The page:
“Living Fossil” Among 15 Species Found At Newly Discovered Vents In The Galápagos

It's the first time the 15 species have been spotted in the region.


Rachael Funnell


Rachael Funnell

Writer & Senior Digital Producer

Rachael is a writer and digital content producer at IFLScience with a Zoology degree from the University of Southampton, UK, and a nose for novelty animal stories.

Writer & Senior Digital Producer

galapagos vents

The hydrothermal vent ecosystem included tube worms, fish, bivalves, and crustaceans.

Image credit: ROV SuBastian / Schmidt Ocean Institute (CC BY-NC-SA 4.0)

A high-temperature hydrothermal vent field has been discovered in the Galápagos Marine Reserve. As well as being home to hot chimneys towering up to 15 meters (49 feet) tall, scientists discovered a host of species never spotted in the region before, including a “living fossil” mollusk.

The new-to-science cluster of chimney vents has been named Tortugas and it stretches 600 meters (1,969 feet) along the western edge of the Los Huellos East volcano. Its discovery was made possible thanks to high-resolution mapping technologies that can create maps with up to 3-centimeter (1.2-inch) resolution. 


Discovering new hydrothermal vents is one benefit of the sophisticated tech, but the detail is so good that scientists can also use it to identify what animals are living in deep-sea environments. Littered along the volcano’s perimeter, the exploration expedition aboard Schmidt Ocean Institute’s research vessel Falkor (too) also stumbled upon 15 species that had never been observed in the region before.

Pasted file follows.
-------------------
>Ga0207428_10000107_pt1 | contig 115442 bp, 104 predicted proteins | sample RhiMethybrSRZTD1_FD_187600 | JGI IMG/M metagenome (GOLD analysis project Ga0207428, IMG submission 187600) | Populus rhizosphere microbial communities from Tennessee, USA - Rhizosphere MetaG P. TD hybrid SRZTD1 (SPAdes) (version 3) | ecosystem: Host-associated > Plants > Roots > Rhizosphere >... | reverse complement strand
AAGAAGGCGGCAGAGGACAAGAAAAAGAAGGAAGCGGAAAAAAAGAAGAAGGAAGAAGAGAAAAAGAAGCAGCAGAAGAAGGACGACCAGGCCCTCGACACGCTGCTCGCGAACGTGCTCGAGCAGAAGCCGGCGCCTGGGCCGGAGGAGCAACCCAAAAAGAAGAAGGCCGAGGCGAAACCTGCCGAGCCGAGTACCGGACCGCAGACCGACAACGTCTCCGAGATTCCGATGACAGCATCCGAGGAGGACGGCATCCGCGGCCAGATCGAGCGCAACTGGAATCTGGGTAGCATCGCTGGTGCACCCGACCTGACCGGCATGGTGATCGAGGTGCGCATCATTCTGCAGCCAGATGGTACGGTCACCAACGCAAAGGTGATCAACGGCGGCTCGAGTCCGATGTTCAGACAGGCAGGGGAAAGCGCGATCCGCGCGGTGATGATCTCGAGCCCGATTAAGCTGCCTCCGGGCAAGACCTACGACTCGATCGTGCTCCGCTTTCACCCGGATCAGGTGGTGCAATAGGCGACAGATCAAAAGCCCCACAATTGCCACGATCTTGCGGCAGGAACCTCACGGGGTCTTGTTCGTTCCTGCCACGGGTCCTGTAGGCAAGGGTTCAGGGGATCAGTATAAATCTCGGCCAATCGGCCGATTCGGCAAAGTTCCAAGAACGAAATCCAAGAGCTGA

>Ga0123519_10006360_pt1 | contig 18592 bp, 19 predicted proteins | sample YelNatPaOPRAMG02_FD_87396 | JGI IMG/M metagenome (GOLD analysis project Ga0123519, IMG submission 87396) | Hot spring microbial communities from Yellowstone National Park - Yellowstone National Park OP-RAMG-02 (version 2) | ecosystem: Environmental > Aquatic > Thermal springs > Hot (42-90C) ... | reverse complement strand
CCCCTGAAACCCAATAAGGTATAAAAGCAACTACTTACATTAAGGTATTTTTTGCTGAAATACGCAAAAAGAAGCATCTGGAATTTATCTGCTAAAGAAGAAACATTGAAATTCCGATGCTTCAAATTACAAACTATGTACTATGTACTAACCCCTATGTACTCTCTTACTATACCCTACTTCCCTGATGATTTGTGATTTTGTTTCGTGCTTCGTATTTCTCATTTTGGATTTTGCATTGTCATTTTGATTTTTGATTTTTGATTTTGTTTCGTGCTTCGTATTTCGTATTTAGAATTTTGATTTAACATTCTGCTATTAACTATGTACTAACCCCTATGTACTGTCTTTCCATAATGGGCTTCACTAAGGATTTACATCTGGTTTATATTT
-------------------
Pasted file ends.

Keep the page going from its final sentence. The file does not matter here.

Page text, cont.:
Among them was a mollusk known as a monoplacophoran, often referred to as a “living fossil” because when it was first discovered, it was only known from Paleozoic fossils. Humans discovered living monoplacophorans by 1952, in what the University of California Museum of Paleontology describes as “one of the most important discoveries of modern biology”.

monoplacophoran in the galapagos
The monoplacophoran is the first to be seen alive in this environment.
Image credit: ROV SuBastian / Schmidt Ocean Institute (CC BY NC-SA 4.0)

Might sound like a lot of hubbub over a small limpet-like animal, but they are thought to be among the most primitive of the mollusks and it may even have been a monoplacophoran-like ancestor that gave rise to the whole phylum. 

And to think, we might never have spotted this latest Galápagos resident were it not for some fancy tech.


“These finely detailed maps created with state-of-the-art technology are exceptional for the area they cover and the seafloor complexity they reveal,” said Schmidt Ocean Institute’s executive director, Dr Jyotika Virmani, in a statement emailed to IFLScience. 

“In addition to increasing the scientific knowledge of the region, it is wonderful to know they will be used in Ecuador's management of their own marine resources. Schmidt Ocean Institute is committed to stewarding new technologies that allow us to fully map and characterize the seafloor.”

The same technology recently turned up another surprise in the Galápagos Marine Reserve in the form of two coral reefs. The larger of the two is roughly the size of eight football fields at 800 meters (0.5 miles) long, while the other is a modest 250 meters (0.2 miles). Believed to have been around for thousands of years, they’re home to a very healthy ecosystem made up of a rich diversity of stony coral species that sit between 370 and 420 meters (0.22 and 0.2 miles) below the surface.

And when it comes to finding thermal vents in the Galápagos? If you haven’t got fancy mapping technologies to hand, you can always follow the crabs


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